How can a Christian who is undergoing persecution for their faith manage to keep perspective? Ziya Meral says:
For the average persecuted Christian, their prayers seem unanswered and they lack peace, strength, courage, and joy. Their humanness in a very earthly plot line finds no place in our modern-day obsession with heroic stories with victorious resolutions.
For persecuted Christians, suffering turns into affliction when they internalize the horrible feeling that they are alone. When the persecuted Christian begins to believe that most of the global church does not care and will not be there to share his pain, loneliness moves from the physical dimension to an inner anguish.
So how can we help them know they are not abandoned?
Classics like Foxe’s Book of Martyrsand Martyr’s Mirror (read widely in the Anabaptist tradition) highlight the inspiring and heart-wrenching stories of brothers and sisters who have lived for Christ to the end.
More current accounts include Heavenly Man, Back to the Jerusalem of the East: The Underground House Church of North Korea, and I am N: Inspiring Stories of Christians Facing Islamic Extremists.
There’s a trove of online resources as well. Each of these websites offers stories, videos, and opportunities to get involved and take action.
- Voice of the Martyrs offers a free newsletter that allows you to learn briefly about a particular country, people group, family, or person suffering from the threat of persecution.
- Open Doors USA offers a LiveChat feature where you can speak with their staff in real time to ask questions and receive resources or information about the persecuted church.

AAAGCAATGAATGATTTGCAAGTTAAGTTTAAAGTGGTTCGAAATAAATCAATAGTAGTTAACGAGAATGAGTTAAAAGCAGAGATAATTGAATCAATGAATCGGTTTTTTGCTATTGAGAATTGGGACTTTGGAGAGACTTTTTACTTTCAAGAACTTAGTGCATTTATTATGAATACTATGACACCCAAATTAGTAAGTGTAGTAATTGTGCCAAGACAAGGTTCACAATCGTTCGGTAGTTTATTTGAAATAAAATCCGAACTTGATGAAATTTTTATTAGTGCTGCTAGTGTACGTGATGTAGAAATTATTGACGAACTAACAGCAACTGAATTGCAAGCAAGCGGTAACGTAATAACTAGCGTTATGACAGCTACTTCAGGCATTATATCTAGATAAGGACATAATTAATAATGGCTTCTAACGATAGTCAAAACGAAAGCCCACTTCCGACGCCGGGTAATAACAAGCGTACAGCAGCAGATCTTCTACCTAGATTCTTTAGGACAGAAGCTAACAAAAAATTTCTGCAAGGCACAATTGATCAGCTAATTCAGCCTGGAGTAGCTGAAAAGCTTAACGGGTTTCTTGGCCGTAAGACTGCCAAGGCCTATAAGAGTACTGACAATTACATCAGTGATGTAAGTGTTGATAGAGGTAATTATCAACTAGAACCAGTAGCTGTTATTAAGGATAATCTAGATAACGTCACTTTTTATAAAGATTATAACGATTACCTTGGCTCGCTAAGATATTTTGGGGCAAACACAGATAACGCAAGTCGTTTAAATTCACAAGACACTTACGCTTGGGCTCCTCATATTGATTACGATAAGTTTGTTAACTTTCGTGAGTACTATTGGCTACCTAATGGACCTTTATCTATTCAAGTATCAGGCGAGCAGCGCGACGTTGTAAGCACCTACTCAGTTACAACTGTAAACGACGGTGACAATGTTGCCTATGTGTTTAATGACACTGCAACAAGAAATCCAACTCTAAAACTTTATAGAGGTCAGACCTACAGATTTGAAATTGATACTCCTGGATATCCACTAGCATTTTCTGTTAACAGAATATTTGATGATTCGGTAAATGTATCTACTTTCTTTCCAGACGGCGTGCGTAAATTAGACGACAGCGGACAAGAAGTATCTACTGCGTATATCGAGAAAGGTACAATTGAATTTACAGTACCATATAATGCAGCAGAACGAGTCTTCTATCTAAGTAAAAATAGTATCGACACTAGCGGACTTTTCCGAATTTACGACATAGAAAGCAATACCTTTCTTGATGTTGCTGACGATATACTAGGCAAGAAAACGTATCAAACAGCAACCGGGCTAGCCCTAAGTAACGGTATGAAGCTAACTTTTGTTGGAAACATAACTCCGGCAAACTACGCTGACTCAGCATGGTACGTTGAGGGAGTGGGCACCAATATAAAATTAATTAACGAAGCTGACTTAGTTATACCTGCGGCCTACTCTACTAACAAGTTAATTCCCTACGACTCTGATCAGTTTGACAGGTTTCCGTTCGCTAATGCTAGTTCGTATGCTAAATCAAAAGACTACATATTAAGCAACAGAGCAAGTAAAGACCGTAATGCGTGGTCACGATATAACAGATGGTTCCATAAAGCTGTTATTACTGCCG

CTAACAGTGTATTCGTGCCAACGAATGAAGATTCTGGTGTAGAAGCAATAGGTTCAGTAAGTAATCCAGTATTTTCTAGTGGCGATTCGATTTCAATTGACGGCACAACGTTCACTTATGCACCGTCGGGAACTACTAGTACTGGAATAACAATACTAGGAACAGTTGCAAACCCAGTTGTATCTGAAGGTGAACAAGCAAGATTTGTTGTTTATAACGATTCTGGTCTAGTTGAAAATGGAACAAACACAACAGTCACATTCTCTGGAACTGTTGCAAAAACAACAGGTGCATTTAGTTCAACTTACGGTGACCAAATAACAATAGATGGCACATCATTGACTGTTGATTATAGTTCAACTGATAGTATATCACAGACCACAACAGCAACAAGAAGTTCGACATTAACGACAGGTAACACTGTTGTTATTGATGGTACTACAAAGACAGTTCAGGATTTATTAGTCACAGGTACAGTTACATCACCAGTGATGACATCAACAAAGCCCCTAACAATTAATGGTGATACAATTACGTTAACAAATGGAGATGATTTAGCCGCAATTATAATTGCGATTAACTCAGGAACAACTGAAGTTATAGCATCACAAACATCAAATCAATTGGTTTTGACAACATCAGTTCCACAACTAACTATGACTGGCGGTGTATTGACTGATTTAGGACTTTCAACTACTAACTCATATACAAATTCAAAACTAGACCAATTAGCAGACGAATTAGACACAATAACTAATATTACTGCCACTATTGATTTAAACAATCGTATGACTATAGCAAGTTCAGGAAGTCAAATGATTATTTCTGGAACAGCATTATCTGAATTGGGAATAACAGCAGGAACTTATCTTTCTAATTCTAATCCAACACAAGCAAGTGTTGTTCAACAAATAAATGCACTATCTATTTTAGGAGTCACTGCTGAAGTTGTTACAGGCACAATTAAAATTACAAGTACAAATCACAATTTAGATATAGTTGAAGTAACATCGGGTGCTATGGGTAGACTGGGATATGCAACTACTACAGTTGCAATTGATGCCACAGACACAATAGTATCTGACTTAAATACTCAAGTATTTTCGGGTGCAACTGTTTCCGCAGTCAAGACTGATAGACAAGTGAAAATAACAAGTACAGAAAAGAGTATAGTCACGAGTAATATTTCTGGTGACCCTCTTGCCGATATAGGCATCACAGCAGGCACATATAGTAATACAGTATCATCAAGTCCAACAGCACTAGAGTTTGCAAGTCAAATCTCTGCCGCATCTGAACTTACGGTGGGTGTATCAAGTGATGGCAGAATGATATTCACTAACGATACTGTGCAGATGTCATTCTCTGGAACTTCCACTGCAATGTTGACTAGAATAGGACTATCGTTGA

- Visit Christian Freedom International, Barnabas Aid, and International Day of Prayer for the Persecuted Church.
Go Deeper with Missionaries
Beyond educating yourself, you can make a big impact by getting your entire church involved. If your church partners with missionaries, consider supporting a few ministry partners and going deeper with them instead of partnering with dozens of missionaries with little involvement. As a result, those in your church will call these missionaries dear friends and will rally to help when disastrous things happen. Such a connection will move those in your church to pray and give.
Inform Your Church
- Host a Voice of the Martyrs advocate on a Sunday morning (they’re more than willing to visit your church and discuss the issue) or see if there is an event near you.
- Participate in the International Day of Prayer for the Persecuted Church.
- Invite Brother Yun (the “Heavenly Man”) to your church.
- Teach the children in your church in an age-appropriate way. For example, watch the videos in the Torchlighters series. This series offers short, true-life stories of Christian martyrs retold for young audiences. And let families get involved by purchasing Family Med Packs.
- Write letters to persecuted Christians.
Give and Pray
There are several practical and creative ways to give:
- Start giving a percentage of your annual church budget toward pastors and missionaries in hostile areas where persecution exists.
- Take a special offering for the organizations listed above. Funds can help to cover practical and medical relief for Christian refugees and legal fees for imprisoned Christians.
- Participate with other churches around the world in November on the International Day of Prayer for the Persecuted Church.
- Pray creatively. A few years ago, we invited the congregation to stand and we divided the room in two. We asked the left side of the room to hold their hands over their mouths, symbolizing silencing and the ways in which foreign governments are working hard to silence Christians legally and politically. We asked the right side of the room to hold their hands behind their backs (as if handcuffed) and to lower their heads, to symbolize the physical harm persecuted brothers and sisters endure. We asked people to consider their bodily posture and to pray silently for those who are suffering that form of persecution today around the world. Although we did these “posture prayers” a few years ago, we still have people tell us how meaningful that time of prayer was.